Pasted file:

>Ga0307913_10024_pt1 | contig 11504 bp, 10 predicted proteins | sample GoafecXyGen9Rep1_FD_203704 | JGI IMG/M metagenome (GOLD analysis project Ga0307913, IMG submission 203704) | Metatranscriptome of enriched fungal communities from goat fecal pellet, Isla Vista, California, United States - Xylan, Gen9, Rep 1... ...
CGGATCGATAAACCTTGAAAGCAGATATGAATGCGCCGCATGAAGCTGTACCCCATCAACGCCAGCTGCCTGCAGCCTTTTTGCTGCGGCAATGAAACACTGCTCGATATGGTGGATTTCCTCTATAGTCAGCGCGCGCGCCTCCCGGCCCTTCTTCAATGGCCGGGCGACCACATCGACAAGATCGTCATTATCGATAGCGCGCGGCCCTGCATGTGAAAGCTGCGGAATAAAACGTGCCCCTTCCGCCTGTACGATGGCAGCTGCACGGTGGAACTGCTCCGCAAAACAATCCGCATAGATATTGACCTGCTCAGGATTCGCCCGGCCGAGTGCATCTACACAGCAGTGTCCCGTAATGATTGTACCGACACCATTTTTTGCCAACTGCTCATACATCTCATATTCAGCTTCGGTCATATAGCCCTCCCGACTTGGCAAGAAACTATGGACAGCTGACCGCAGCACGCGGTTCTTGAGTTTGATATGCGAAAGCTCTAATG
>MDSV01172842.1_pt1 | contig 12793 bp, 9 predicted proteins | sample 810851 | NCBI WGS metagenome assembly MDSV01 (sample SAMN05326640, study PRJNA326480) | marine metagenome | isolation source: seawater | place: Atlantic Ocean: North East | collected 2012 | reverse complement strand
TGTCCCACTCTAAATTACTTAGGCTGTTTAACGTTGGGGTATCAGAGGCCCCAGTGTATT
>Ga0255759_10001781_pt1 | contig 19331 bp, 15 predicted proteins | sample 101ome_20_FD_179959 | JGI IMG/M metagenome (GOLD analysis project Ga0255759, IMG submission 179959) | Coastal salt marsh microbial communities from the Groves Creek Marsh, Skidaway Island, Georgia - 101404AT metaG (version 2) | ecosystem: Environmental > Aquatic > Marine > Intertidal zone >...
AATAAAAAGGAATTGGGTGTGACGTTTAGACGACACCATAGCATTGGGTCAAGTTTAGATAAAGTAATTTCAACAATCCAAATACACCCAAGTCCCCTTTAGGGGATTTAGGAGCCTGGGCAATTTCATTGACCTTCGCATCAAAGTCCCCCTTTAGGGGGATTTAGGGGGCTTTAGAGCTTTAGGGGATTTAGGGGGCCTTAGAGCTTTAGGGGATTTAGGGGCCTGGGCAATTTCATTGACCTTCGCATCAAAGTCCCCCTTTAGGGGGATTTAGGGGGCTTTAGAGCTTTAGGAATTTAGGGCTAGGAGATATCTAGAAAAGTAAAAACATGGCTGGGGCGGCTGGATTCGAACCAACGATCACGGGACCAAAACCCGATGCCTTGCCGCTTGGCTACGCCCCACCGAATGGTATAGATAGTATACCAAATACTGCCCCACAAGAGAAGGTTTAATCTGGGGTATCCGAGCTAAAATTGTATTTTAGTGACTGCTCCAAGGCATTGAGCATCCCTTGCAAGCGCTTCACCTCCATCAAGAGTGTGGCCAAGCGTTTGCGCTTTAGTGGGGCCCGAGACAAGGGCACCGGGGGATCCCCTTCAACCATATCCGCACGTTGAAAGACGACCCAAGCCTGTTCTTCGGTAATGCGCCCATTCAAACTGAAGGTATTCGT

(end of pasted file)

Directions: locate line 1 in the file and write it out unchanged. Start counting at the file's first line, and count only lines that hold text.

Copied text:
>Ga0307913_10024_pt1 | contig 11504 bp, 10 predicted proteins | sample GoafecXyGen9Rep1_FD_203704 | JGI IMG/M metagenome (GOLD analysis project Ga0307913, IMG submission 203704) | Metatranscriptome of enriched fungal communities from goat fecal pellet, Isla Vista, California, United States - Xylan, Gen9, Rep 1... ...